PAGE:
The IKEA effect is a cognitive bias that occurs when consumers place a disproportionately high value on products they partially created. The name derives from the Swedish manufacturer and furniture retailer IKEA, which sells many furniture products that require assembly.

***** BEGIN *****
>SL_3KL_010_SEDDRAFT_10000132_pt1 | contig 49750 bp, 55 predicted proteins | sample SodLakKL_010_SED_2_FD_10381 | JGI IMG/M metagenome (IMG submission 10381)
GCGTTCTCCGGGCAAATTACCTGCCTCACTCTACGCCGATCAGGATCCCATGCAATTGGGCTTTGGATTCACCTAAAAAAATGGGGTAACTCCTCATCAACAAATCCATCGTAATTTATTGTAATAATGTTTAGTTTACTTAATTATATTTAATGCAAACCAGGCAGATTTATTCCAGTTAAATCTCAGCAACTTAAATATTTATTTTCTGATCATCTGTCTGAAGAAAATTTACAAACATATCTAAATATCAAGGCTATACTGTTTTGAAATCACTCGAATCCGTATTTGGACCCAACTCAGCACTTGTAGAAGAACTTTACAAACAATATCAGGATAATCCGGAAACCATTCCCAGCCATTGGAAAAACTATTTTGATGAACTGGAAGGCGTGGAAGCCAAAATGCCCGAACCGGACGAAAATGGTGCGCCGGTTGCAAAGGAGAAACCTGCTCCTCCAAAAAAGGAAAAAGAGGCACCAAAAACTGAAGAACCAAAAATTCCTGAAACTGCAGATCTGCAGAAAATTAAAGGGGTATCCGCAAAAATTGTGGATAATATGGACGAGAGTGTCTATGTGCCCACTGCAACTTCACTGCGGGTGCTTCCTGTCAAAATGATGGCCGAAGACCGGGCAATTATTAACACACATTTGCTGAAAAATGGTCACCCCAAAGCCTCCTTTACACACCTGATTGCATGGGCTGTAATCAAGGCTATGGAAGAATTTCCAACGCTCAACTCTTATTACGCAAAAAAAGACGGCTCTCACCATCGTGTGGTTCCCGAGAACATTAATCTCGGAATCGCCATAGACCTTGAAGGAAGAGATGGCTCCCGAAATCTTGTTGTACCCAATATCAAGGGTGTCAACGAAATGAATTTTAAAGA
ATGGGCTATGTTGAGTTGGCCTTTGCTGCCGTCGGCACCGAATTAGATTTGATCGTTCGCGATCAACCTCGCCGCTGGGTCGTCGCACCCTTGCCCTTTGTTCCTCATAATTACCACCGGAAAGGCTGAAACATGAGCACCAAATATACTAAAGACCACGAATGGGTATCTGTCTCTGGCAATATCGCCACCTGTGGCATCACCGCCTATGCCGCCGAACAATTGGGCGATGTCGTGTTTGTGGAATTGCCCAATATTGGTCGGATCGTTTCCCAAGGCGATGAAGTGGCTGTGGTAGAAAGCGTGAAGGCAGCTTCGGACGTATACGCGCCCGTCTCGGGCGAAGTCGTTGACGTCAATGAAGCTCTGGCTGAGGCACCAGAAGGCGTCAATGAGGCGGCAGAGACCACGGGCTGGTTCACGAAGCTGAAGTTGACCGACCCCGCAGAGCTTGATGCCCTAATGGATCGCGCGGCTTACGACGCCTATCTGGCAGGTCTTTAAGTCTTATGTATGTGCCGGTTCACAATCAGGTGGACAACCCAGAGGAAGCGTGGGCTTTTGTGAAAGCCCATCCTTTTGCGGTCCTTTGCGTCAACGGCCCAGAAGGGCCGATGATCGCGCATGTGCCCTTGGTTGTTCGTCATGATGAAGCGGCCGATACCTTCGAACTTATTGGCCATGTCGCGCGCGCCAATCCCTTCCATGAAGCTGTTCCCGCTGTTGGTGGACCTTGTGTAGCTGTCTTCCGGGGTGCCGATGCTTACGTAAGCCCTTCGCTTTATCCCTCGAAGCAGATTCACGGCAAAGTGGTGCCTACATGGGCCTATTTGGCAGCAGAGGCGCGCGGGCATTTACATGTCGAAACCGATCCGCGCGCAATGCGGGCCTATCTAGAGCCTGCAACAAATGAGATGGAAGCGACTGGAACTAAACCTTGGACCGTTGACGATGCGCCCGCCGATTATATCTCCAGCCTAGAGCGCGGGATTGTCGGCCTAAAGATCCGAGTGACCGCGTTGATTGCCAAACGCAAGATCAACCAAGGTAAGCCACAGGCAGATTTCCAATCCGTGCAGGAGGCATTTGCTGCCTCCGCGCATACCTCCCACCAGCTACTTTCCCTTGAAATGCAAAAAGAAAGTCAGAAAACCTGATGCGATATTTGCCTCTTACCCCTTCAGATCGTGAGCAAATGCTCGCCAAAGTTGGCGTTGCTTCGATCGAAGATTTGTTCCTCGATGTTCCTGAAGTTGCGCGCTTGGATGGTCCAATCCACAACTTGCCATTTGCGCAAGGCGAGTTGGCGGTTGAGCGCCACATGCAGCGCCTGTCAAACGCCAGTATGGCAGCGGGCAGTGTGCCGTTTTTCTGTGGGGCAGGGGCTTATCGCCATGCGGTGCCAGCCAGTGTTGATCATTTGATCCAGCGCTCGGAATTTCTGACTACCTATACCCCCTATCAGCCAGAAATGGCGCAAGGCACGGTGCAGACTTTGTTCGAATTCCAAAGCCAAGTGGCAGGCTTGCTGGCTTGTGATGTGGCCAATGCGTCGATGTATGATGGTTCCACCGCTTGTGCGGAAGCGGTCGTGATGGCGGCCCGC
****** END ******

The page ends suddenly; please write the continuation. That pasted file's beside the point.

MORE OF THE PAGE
Official experimental results on the IKEA effect were first published by Michael I. Norton of Harvard Business School, Daniel Mochon of Yale University, and Dan Ariely of Duke University in 2011. Their experiments demonstrate that self-assembly impacts the evaluation of a product by its consumers. The results suggest that when people use their own labor to construct a particular product, even if done badly, they value the end result more than if they had not put any effort into its creation.
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